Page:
Wendell Potter was an executive with the insurance company Cigna for almost 20 years. Now, he’s speaking out against the insurance industry. Several weeks ago, Potter testified in front of the U.S. Senate Committee on Commerce, Science and Transportation about what he sees as an industry corrupted by Wall Street greed and investor expectations.
In this week’s installment of our ongoing series This I Believe, Bob talks with executive director Dan Gediman about the essay from Eleanor Roosevelt. She was the wife of Franklin D. Roosevelt, was active in Democratic politics and helped shape her husband’s New Deal programs. Considered one of the most active and influential first ladies in U.S. history, Roosevelt advocated for racial equality, women’s rights and world peace.
Andy Bichlbaum and Mike Bonanno have made a career out of humiliating greedy corporations and corrupt government agencies that they feel dishonor human life. Their exploits are documented in a new film called The Yes Men Fix the World. The documentary has won standing ovations and audience awards at festivals across the country and it’s airing this weekend on HBO.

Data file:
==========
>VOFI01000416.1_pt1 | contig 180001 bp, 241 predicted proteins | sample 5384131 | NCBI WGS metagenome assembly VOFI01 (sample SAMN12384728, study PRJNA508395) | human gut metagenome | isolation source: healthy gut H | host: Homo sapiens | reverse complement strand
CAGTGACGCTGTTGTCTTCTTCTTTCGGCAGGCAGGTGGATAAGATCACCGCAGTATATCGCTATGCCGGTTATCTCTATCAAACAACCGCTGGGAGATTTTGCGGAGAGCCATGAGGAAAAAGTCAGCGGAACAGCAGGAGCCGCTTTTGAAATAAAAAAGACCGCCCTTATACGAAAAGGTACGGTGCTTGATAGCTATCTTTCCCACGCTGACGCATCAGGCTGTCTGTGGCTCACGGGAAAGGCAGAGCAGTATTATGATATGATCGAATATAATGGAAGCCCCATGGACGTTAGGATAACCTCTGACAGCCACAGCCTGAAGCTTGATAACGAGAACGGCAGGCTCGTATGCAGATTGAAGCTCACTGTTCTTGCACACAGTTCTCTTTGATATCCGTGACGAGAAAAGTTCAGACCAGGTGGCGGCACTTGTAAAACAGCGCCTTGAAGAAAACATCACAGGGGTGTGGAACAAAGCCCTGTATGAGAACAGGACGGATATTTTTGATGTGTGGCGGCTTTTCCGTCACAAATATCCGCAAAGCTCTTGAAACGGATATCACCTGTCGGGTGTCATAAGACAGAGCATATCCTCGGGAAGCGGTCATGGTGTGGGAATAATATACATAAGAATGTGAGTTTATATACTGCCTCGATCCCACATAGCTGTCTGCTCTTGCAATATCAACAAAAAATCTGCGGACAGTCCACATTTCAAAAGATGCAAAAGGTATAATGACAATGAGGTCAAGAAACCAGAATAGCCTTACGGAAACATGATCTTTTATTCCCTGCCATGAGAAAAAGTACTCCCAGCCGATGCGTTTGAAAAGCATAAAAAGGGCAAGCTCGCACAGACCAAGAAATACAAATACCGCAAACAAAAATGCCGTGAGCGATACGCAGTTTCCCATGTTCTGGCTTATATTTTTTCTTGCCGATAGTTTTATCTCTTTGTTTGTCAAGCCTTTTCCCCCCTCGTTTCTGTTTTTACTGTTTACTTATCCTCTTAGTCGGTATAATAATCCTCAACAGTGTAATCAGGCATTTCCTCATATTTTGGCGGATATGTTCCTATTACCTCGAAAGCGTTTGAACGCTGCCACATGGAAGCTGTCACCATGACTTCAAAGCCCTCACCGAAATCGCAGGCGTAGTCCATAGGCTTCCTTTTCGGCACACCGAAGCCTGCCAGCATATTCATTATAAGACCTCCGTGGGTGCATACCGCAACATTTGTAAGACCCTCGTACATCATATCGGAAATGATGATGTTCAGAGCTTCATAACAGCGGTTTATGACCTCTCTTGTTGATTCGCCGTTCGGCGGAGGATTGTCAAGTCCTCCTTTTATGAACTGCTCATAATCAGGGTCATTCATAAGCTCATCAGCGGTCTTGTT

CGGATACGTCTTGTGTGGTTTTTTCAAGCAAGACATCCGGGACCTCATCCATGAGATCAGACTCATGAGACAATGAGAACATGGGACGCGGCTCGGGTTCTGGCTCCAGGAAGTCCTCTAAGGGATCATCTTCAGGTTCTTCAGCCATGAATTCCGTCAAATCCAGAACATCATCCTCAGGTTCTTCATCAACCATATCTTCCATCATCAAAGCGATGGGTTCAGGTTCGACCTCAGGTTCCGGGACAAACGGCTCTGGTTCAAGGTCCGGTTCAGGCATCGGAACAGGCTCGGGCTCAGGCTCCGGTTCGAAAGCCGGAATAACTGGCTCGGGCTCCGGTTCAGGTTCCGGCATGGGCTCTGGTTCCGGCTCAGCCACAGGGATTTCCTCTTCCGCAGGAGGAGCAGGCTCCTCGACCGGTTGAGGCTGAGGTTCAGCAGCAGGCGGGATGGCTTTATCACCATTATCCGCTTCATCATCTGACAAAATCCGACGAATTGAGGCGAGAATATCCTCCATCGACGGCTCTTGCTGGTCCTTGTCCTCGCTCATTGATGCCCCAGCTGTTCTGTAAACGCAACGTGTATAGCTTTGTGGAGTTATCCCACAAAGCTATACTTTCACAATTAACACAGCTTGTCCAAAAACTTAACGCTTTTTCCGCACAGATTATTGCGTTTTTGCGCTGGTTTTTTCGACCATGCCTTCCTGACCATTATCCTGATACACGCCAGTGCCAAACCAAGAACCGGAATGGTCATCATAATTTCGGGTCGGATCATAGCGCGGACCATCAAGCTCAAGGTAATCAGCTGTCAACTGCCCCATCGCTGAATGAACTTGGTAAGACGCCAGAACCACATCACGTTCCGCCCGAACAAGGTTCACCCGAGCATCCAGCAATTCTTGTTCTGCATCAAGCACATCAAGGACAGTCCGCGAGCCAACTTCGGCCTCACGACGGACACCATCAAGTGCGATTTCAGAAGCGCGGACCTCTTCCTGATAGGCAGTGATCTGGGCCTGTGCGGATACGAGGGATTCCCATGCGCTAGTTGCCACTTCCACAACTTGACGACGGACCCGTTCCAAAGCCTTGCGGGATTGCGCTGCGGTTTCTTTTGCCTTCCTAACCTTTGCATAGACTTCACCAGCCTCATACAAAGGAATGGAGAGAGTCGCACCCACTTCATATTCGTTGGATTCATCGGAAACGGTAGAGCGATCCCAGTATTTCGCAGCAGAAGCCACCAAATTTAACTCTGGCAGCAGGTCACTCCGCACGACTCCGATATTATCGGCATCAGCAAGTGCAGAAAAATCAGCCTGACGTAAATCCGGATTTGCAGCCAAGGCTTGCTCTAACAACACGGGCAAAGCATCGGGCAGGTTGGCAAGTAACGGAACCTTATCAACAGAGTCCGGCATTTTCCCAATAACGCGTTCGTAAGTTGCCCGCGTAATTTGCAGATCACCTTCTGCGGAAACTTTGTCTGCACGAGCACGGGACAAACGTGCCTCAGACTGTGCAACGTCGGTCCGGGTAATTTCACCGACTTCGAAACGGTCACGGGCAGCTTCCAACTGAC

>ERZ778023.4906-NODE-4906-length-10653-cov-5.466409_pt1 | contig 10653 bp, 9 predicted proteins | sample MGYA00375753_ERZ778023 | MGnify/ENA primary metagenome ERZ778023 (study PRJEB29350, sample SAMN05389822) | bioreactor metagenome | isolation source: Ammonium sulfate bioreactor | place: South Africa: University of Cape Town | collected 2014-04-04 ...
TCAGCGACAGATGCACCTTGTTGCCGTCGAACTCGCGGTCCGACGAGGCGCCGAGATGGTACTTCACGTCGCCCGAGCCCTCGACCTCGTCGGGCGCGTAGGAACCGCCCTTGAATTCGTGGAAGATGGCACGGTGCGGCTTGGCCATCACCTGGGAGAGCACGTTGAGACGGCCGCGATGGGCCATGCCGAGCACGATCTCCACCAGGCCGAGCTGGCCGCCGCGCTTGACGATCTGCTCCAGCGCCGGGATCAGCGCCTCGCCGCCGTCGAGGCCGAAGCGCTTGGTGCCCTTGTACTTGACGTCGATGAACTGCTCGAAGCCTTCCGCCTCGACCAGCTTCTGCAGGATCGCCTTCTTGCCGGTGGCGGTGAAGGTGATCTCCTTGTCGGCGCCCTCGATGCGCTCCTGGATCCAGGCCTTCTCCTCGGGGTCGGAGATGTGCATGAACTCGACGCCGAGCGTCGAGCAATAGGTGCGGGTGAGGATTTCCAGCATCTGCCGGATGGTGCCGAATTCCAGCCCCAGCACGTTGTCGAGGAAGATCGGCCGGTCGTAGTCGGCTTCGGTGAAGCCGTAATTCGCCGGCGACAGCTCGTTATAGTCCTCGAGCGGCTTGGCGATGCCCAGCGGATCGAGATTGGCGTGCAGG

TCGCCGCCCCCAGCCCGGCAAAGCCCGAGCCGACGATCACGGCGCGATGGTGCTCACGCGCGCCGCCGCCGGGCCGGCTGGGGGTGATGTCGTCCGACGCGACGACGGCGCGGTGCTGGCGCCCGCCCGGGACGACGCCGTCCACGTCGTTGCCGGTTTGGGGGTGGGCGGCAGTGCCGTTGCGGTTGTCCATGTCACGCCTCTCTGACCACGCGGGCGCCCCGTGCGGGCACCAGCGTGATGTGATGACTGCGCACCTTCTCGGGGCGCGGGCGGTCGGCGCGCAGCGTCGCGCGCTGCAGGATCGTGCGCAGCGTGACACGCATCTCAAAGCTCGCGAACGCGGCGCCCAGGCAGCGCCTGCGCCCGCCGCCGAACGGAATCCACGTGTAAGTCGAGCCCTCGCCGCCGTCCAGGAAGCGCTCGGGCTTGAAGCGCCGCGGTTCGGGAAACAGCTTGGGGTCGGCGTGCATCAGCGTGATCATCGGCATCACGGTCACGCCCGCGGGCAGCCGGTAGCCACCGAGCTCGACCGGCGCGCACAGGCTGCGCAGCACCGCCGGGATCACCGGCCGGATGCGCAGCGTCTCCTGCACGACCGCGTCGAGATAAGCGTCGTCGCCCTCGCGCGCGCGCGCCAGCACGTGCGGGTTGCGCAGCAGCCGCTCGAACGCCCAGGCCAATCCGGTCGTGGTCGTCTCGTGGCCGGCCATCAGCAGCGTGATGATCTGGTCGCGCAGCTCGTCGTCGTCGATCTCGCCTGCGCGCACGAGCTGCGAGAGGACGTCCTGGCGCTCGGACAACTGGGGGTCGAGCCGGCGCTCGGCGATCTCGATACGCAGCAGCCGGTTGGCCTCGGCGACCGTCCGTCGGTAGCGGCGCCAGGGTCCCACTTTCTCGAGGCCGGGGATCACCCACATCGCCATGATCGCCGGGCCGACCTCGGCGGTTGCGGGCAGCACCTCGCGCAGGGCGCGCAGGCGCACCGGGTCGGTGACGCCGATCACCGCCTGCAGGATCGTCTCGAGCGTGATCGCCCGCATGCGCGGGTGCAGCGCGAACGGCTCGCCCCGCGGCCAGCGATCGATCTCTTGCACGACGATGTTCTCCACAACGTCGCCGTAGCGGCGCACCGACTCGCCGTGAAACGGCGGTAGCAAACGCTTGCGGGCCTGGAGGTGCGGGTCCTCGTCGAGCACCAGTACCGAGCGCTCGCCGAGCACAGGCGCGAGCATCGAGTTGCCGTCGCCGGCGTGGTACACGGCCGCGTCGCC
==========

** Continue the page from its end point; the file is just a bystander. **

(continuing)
One night in 2001, aspiring actor Charlie Todd was out with his friends at a Greenwich Village bar when they decided to pretend that Charlie was the famous but rarely recognized musician Ben Folds. After an evening of signing autographs and getting free drinks, Todd realized New York City was the ultimate stage for his craft and from there dreamed up his group Improv Everywhere. Now eight years old, Improv Everywhere continues to live up to its mission statement: “we cause scenes.” Founder Charlie Todd and fellow agent Alex Scordellis recount their finest missions in the new book Causing a Scene: Extraordinary Pranks in Ordinary Places with Improv Everywhere.